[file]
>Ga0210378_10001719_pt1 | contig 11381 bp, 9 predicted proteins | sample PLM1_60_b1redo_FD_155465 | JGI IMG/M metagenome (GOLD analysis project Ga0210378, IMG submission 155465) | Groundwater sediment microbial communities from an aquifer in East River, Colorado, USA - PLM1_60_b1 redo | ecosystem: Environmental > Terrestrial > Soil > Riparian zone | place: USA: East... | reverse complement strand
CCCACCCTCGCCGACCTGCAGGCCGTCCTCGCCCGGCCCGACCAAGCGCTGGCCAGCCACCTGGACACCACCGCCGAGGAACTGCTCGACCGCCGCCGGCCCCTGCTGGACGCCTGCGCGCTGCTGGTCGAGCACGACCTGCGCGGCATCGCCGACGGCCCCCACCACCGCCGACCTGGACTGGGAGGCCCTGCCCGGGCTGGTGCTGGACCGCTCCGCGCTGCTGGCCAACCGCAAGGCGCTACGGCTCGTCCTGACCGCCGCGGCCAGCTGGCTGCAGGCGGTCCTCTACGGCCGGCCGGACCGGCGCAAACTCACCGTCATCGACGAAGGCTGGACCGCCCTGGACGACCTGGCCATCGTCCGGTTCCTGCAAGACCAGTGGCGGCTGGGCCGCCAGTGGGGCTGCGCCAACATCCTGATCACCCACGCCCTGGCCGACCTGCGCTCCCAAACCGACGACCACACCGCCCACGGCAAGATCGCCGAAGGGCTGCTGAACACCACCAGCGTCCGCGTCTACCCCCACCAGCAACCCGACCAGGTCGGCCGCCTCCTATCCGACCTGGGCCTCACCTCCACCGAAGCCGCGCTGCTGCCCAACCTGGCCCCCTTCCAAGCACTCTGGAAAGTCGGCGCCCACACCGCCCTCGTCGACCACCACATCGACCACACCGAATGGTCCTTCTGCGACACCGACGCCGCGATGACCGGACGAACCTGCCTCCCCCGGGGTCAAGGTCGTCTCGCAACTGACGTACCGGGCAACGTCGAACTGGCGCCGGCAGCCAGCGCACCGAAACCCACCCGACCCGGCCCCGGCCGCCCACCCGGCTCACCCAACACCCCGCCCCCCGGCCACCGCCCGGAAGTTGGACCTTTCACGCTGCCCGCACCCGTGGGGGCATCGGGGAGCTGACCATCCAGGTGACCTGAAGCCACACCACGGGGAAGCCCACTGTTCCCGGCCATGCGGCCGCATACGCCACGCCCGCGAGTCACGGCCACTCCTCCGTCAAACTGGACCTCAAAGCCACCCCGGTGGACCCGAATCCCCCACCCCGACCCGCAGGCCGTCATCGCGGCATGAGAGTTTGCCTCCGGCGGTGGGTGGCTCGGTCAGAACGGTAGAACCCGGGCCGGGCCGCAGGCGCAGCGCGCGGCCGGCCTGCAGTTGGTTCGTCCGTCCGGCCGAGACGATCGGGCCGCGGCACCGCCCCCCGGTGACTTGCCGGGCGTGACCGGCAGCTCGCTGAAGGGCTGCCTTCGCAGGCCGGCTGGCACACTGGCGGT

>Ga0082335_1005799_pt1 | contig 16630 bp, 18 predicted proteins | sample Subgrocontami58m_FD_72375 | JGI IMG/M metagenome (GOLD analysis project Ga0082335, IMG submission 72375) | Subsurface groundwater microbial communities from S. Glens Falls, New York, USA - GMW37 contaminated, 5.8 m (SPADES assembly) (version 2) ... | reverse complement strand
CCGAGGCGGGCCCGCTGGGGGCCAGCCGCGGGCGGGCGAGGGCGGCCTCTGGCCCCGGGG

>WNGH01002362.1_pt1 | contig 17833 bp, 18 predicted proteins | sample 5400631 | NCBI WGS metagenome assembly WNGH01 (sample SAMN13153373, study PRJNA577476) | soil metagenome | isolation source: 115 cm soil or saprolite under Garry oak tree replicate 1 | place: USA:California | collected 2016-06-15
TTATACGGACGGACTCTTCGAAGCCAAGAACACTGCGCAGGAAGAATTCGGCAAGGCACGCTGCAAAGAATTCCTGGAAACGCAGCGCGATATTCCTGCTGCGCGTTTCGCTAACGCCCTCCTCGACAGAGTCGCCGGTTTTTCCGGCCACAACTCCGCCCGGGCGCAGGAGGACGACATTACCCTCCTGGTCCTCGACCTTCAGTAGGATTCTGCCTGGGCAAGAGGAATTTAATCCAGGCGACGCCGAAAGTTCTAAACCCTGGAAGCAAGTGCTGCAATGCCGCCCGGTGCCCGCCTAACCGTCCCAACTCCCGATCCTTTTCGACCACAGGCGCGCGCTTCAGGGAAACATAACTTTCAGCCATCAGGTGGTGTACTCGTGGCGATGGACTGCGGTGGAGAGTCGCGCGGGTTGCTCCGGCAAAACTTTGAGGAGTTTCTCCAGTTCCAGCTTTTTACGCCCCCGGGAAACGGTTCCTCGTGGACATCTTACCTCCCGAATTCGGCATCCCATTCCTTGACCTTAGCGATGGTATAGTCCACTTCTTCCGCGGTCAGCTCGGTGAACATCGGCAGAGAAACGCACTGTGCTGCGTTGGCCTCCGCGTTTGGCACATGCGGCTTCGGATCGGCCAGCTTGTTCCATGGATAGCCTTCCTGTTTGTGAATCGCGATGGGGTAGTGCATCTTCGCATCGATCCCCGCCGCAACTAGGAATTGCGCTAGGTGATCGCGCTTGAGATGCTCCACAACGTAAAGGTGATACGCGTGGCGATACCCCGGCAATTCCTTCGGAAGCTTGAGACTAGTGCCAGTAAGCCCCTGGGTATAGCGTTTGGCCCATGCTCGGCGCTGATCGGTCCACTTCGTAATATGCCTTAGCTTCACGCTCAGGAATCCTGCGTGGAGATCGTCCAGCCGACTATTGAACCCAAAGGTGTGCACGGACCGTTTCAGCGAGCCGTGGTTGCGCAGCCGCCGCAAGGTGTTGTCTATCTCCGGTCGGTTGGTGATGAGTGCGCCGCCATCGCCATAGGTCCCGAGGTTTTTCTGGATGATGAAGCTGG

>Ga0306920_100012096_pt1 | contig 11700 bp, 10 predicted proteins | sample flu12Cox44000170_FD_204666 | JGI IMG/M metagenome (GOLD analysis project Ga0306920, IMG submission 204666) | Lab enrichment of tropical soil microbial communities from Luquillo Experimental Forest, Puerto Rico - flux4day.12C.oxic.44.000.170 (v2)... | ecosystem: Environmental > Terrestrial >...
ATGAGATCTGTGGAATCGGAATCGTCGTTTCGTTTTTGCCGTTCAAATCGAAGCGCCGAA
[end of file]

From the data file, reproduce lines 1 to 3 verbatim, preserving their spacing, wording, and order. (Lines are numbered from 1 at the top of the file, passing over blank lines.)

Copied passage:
>Ga0210378_10001719_pt1 | contig 11381 bp, 9 predicted proteins | sample PLM1_60_b1redo_FD_155465 | JGI IMG/M metagenome (GOLD analysis project Ga0210378, IMG submission 155465) | Groundwater sediment microbial communities from an aquifer in East River, Colorado, USA - PLM1_60_b1 redo | ecosystem: Environmental > Terrestrial > Soil > Riparian zone | place: USA: East... | reverse complement strand
CCCACCCTCGCCGACCTGCAGGCCGTCCTCGCCCGGCCCGACCAAGCGCTGGCCAGCCACCTGGACACCACCGCCGAGGAACTGCTCGACCGCCGCCGGCCCCTGCTGGACGCCTGCGCGCTGCTGGTCGAGCACGACCTGCGCGGCATCGCCGACGGCCCCCACCACCGCCGACCTGGACTGGGAGGCCCTGCCCGGGCTGGTGCTGGACCGCTCCGCGCTGCTGGCCAACCGCAAGGCGCTACGGCTCGTCCTGACCGCCGCGGCCAGCTGGCTGCAGGCGGTCCTCTACGGCCGGCCGGACCGGCGCAAACTCACCGTCATCGACGAAGGCTGGACCGCCCTGGACGACCTGGCCATCGTCCGGTTCCTGCAAGACCAGTGGCGGCTGGGCCGCCAGTGGGGCTGCGCCAACATCCTGATCACCCACGCCCTGGCCGACCTGCGCTCCCAAACCGACGACCACACCGCCCACGGCAAGATCGCCGAAGGGCTGCTGAACACCACCAGCGTCCGCGTCTACCCCCACCAGCAACCCGACCAGGTCGGCCGCCTCCTATCCGACCTGGGCCTCACCTCCACCGAAGCCGCGCTGCTGCCCAACCTGGCCCCCTTCCAAGCACTCTGGAAAGTCGGCGCCCACACCGCCCTCGTCGACCACCACATCGACCACACCGAATGGTCCTTCTGCGACACCGACGCCGCGATGACCGGACGAACCTGCCTCCCCCGGGGTCAAGGTCGTCTCGCAACTGACGTACCGGGCAACGTCGAACTGGCGCCGGCAGCCAGCGCACCGAAACCCACCCGACCCGGCCCCGGCCGCCCACCCGGCTCACCCAACACCCCGCCCCCCGGCCACCGCCCGGAAGTTGGACCTTTCACGCTGCCCGCACCCGTGGGGGCATCGGGGAGCTGACCATCCAGGTGACCTGAAGCCACACCACGGGGAAGCCCACTGTTCCCGGCCATGCGGCCGCATACGCCACGCCCGCGAGTCACGGCCACTCCTCCGTCAAACTGGACCTCAAAGCCACCCCGGTGGACCCGAATCCCCCACCCCGACCCGCAGGCCGTCATCGCGGCATGAGAGTTTGCCTCCGGCGGTGGGTGGCTCGGTCAGAACGGTAGAACCCGGGCCGGGCCGCAGGCGCAGCGCGCGGCCGGCCTGCAGTTGGTTCGTCCGTCCGGCCGAGACGATCGGGCCGCGGCACCGCCCCCCGGTGACTTGCCGGGCGTGACCGGCAGCTCGCTGAAGGGCTGCCTTCGCAGGCCGGCTGGCACACTGGCGGT

>Ga0082335_1005799_pt1 | contig 16630 bp, 18 predicted proteins | sample Subgrocontami58m_FD_72375 | JGI IMG/M metagenome (GOLD analysis project Ga0082335, IMG submission 72375) | Subsurface groundwater microbial communities from S. Glens Falls, New York, USA - GMW37 contaminated, 5.8 m (SPADES assembly) (version 2) ... | reverse complement strand